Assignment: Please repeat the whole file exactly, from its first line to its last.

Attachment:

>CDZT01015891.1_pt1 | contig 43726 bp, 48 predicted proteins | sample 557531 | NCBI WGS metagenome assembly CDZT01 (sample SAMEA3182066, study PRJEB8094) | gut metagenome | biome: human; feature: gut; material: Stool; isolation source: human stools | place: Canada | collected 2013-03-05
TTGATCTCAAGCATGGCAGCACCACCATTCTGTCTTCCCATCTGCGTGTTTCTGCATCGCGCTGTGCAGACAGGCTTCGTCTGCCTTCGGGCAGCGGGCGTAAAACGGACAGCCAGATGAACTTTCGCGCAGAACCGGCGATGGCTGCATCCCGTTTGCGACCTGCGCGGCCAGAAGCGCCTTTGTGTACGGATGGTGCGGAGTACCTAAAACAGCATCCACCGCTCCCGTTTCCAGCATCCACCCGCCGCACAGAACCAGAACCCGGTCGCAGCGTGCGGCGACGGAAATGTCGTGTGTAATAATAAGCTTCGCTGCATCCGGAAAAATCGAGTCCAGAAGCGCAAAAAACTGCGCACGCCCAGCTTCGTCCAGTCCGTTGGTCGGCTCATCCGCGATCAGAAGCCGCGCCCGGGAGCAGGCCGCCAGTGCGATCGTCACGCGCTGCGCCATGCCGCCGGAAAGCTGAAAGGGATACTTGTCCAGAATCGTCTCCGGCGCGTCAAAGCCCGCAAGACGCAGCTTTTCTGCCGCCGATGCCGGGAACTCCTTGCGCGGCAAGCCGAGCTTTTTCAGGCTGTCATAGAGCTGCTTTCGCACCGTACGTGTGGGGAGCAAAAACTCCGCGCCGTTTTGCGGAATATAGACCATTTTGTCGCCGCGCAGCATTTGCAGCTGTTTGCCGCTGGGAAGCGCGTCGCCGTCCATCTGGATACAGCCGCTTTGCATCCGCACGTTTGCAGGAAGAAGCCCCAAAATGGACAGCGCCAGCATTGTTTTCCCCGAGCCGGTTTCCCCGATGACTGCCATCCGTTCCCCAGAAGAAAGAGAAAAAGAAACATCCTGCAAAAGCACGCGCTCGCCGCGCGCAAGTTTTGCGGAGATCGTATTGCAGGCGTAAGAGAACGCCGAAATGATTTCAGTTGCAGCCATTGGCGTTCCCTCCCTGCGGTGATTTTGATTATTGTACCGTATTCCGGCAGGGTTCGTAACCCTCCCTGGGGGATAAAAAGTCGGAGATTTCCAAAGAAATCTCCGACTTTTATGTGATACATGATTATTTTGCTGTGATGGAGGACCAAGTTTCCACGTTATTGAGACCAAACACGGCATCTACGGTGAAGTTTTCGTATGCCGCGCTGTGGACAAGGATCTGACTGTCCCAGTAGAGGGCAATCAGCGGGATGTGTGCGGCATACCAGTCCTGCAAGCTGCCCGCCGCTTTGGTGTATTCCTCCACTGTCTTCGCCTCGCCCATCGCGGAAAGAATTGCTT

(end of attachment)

>CDZT01015891.1_pt1 | contig 43726 bp, 48 predicted proteins | sample 557531 | NCBI WGS metagenome assembly CDZT01 (sample SAMEA3182066, study PRJEB8094) | gut metagenome | biome: human; feature: gut; material: Stool; isolation source: human stools | place: Canada | collected 2013-03-05
TTGATCTCAAGCATGGCAGCACCACCATTCTGTCTTCCCATCTGCGTGTTTCTGCATCGCGCTGTGCAGACAGGCTTCGTCTGCCTTCGGGCAGCGGGCGTAAAACGGACAGCCAGATGAACTTTCGCGCAGAACCGGCGATGGCTGCATCCCGTTTGCGACCTGCGCGGCCAGAAGCGCCTTTGTGTACGGATGGTGCGGAGTACCTAAAACAGCATCCACCGCTCCCGTTTCCAGCATCCACCCGCCGCACAGAACCAGAACCCGGTCGCAGCGTGCGGCGACGGAAATGTCGTGTGTAATAATAAGCTTCGCTGCATCCGGAAAAATCGAGTCCAGAAGCGCAAAAAACTGCGCACGCCCAGCTTCGTCCAGTCCGTTGGTCGGCTCATCCGCGATCAGAAGCCGCGCCCGGGAGCAGGCCGCCAGTGCGATCGTCACGCGCTGCGCCATGCCGCCGGAAAGCTGAAAGGGATACTTGTCCAGAATCGTCTCCGGCGCGTCAAAGCCCGCAAGACGCAGCTTTTCTGCCGCCGATGCCGGGAACTCCTTGCGCGGCAAGCCGAGCTTTTTCAGGCTGTCATAGAGCTGCTTTCGCACCGTACGTGTGGGGAGCAAAAACTCCGCGCCGTTTTGCGGAATATAGACCATTTTGTCGCCGCGCAGCATTTGCAGCTGTTTGCCGCTGGGAAGCGCGTCGCCGTCCATCTGGATACAGCCGCTTTGCATCCGCACGTTTGCAGGAAGAAGCCCCAAAATGGACAGCGCCAGCATTGTTTTCCCCGAGCCGGTTTCCCCGATGACTGCCATCCGTTCCCCAGAAGAAAGAGAAAAAGAAACATCCTGCAAAAGCACGCGCTCGCCGCGCGCAAGTTTTGCGGAGATCGTATTGCAGGCGTAAGAGAACGCCGAAATGATTTCAGTTGCAGCCATTGGCGTTCCCTCCCTGCGGTGATTTTGATTATTGTACCGTATTCCGGCAGGGTTCGTAACCCTCCCTGGGGGATAAAAAGTCGGAGATTTCCAAAGAAATCTCCGACTTTTATGTGATACATGATTATTTTGCTGTGATGGAGGACCAAGTTTCCACGTTATTGAGACCAAACACGGCATCTACGGTGAAGTTTTCGTATGCCGCGCTGTGGACAAGGATCTGACTGTCCCAGTAGAGGGCAATCAGCGGGATGTGTGCGGCATACCAGTCCTGCAAGCTGCCCGCCGCTTTGGTGTATTCCTCCACTGTCTTCGCCTCGCCCATCGCGGAAAGAATTGCTT